How does it work ?

The installation establishes a full duplex communication between the two worlds.
Second Life is simply projected on a large screen and uses an in-game fixed camera to override the default third-person view.

To get our real world projected inside SL, we use a feature implemented by Linden Labs that allows parcel owners to replace a certain texture by a Quicktime video stream. It's the only way to display a video in Second Life, most of the time, pre-recorded ones. The idea here is to use a live stream of the real place instead.



Very basically, the installation needs a large projection screen, and in front of it, a zone on the ground from which the people will be seen by the camera.
Practically, the setting is adapted according to the physical place. The iMAL exhibition space is structured by concrete columns, seperated by 4 meters. Those columns was an easily recognizable element that we could duplicated in Second Life to intensify the mirroring feeling between the two worlds.

The screen was pulled out somewhere between two columns, from ground to ceiling - as a large gate, and the visibility/interaction zone was defined by a black carpet layed down between 4 columns in front of the screen.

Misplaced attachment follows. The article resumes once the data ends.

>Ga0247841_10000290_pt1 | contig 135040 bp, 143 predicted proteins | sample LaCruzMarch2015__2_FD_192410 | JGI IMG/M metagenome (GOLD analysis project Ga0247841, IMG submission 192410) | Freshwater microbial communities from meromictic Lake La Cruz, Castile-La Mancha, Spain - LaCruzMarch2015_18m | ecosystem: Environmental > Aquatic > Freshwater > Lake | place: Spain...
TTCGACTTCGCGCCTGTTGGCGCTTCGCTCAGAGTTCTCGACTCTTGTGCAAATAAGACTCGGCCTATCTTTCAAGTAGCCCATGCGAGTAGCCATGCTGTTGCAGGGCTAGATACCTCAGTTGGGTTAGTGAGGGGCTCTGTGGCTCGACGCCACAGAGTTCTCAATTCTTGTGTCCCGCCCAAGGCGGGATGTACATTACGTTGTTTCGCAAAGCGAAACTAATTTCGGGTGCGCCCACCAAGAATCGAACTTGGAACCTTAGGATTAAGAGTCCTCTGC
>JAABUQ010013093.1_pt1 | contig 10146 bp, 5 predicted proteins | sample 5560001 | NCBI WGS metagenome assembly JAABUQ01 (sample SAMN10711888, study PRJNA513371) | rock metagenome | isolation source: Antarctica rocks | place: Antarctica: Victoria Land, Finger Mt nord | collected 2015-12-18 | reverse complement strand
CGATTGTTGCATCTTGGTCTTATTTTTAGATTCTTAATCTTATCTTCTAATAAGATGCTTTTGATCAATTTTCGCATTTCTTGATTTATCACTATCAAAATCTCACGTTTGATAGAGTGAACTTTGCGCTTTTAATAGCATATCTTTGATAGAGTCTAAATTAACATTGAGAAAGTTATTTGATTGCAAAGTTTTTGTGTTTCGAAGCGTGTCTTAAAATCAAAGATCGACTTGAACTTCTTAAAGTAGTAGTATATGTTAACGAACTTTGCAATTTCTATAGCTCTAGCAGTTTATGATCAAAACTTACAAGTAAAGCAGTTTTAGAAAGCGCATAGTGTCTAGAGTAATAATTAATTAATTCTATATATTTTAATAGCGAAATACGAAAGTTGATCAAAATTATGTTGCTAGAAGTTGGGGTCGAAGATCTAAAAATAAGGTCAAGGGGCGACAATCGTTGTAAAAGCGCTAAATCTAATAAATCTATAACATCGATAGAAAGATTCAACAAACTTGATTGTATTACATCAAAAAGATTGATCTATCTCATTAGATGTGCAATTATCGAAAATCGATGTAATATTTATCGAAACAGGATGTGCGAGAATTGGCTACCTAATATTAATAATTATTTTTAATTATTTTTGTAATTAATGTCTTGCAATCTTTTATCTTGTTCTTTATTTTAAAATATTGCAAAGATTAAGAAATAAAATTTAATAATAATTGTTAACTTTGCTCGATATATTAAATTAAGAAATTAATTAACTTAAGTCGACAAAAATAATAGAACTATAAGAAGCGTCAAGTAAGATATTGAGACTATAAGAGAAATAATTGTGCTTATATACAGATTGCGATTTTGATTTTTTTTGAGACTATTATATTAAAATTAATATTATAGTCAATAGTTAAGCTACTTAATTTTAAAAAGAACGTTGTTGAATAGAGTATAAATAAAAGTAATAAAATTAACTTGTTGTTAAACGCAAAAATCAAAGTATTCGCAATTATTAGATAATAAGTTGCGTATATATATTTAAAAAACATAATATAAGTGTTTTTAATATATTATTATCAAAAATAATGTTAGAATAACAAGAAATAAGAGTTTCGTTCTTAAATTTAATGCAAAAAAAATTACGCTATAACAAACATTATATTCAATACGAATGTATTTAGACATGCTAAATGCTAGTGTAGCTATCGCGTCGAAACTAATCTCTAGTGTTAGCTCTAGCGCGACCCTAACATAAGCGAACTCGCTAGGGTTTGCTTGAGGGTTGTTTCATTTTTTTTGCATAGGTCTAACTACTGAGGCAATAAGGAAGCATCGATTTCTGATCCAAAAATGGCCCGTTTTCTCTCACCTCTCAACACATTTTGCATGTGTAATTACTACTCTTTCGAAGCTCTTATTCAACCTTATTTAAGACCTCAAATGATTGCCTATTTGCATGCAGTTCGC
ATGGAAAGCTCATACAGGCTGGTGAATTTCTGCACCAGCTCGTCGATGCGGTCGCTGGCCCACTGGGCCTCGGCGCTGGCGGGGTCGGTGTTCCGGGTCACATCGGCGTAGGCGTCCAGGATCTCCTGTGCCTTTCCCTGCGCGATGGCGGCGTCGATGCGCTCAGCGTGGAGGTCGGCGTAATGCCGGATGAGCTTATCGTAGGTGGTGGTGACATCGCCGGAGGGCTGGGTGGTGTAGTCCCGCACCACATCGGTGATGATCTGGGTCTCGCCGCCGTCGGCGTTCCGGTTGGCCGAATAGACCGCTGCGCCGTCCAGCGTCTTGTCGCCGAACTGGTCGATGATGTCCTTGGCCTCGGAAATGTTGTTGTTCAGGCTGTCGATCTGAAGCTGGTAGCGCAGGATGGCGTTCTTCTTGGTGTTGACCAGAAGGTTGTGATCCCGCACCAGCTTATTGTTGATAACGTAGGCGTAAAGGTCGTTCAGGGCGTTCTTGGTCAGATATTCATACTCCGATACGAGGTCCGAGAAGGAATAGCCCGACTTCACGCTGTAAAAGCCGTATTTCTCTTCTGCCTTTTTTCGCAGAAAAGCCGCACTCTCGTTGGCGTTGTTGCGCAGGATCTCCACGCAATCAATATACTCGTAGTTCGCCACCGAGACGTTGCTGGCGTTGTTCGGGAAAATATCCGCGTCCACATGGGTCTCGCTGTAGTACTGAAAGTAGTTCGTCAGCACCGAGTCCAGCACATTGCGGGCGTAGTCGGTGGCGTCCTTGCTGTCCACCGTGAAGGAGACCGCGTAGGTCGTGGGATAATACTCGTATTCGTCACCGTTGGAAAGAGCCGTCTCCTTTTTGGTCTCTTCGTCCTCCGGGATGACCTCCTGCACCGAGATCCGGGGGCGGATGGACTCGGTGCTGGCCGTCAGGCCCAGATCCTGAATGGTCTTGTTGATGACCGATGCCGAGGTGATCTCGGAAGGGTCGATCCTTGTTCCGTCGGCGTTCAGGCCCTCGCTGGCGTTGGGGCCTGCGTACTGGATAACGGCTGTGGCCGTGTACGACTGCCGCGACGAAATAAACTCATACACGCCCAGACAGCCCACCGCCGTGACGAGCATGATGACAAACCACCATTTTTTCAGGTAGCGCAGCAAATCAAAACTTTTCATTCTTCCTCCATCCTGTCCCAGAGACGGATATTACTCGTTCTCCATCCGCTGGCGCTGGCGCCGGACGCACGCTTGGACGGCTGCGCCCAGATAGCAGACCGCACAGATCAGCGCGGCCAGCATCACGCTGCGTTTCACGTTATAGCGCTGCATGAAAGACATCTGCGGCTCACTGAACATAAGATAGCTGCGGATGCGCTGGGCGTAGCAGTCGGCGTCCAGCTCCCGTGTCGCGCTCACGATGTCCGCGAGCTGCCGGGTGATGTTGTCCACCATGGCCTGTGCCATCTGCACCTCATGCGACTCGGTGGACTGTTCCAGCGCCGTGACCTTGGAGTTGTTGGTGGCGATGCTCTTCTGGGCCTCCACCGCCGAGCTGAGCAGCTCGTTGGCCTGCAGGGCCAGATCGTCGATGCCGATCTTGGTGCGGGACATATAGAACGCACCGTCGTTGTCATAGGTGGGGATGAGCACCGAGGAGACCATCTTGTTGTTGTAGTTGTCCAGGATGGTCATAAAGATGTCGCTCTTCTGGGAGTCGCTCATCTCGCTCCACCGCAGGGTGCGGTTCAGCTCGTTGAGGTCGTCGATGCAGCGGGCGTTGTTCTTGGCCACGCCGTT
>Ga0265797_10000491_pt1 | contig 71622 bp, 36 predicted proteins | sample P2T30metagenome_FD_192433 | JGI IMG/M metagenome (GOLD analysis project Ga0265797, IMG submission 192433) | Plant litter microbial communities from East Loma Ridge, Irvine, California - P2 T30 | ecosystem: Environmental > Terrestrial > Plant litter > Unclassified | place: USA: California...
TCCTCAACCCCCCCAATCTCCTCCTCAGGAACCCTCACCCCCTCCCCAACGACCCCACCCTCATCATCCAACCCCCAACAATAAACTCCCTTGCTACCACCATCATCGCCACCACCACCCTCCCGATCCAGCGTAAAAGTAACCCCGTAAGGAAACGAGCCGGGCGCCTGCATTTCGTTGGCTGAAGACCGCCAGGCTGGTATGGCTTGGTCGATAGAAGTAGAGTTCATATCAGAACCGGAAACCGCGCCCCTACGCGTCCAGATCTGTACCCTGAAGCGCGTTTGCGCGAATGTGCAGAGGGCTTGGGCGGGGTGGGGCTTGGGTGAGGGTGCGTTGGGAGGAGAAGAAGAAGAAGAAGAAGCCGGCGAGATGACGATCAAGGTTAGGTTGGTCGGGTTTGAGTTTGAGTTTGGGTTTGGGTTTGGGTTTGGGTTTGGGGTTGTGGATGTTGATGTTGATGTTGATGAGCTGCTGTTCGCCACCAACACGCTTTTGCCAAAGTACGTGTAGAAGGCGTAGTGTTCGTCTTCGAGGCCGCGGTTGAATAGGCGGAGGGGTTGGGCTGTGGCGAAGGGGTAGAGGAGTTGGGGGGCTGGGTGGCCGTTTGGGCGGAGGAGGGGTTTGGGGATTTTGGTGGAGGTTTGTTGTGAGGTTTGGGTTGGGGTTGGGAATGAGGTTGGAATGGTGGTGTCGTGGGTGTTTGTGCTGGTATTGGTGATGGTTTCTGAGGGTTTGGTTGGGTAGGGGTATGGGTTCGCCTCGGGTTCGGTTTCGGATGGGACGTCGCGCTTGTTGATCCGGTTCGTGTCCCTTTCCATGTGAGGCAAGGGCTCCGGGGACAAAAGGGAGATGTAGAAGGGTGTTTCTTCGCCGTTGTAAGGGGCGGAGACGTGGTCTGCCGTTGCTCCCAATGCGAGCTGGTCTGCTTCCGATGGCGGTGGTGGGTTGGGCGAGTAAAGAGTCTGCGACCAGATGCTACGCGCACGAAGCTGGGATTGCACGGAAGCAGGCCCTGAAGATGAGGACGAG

So the installation was 8 meters long, 4 meters large, and almost 4 meters high. To which you must add the projector, hung to the ceiling, around 3 meters behind the projection screen.

For The Gate at iMAL, we build our own projection screen with white Lycra stretched between two aluminium tubes.

Hardware needed

- a digital projector, powerful enough to project through the screen (from behind it).
- a small firewire camera with a relatively large angle lens. We need large angle to be able to film the whole "zone" while keeping it as close as possible to the projection screen.
- a computer linked to the camera to compress the video and send it to a quicktime streaming server (we used an iMac G5 with the Quicktime Broadcaster ; it is possible to do it a Windows PC, but there is no free broadcaster software)
- a solid Quicktime/Darwin streaming server, able to stream the video to every visitor of The Gate in Second Life (it can go up to 60-70 clients at the same time)
- a second computer, connected as a client to Second Life, to provide the view projected on the screen. A graphic card with solid 3D abilities is recommended (also see the system recommendations on Second Life official website : )
- two loudspeakers

To be safe, we used two broadband internet connections for the installation. One was only used by the Second Life client, when the other was uploading the video stream to the streaming server (provided by This should, however, be able to work with a single connection with a decent upload bandwidth.

In Second Life

A terrain parcel is needed for the SL part of the installation. We need to be allowed to build and set a video stream for the parcel. In Second Life, it means that you either have to be the owner, sub-rent it, or have it lent.
In our case, the Odyssey Project lent us a space for the 4 days of the exhibition.
In terms of size, the SL space will need to be twice the size of the real space, simply because at a 1:1 scale it will look much smaller than it actually is.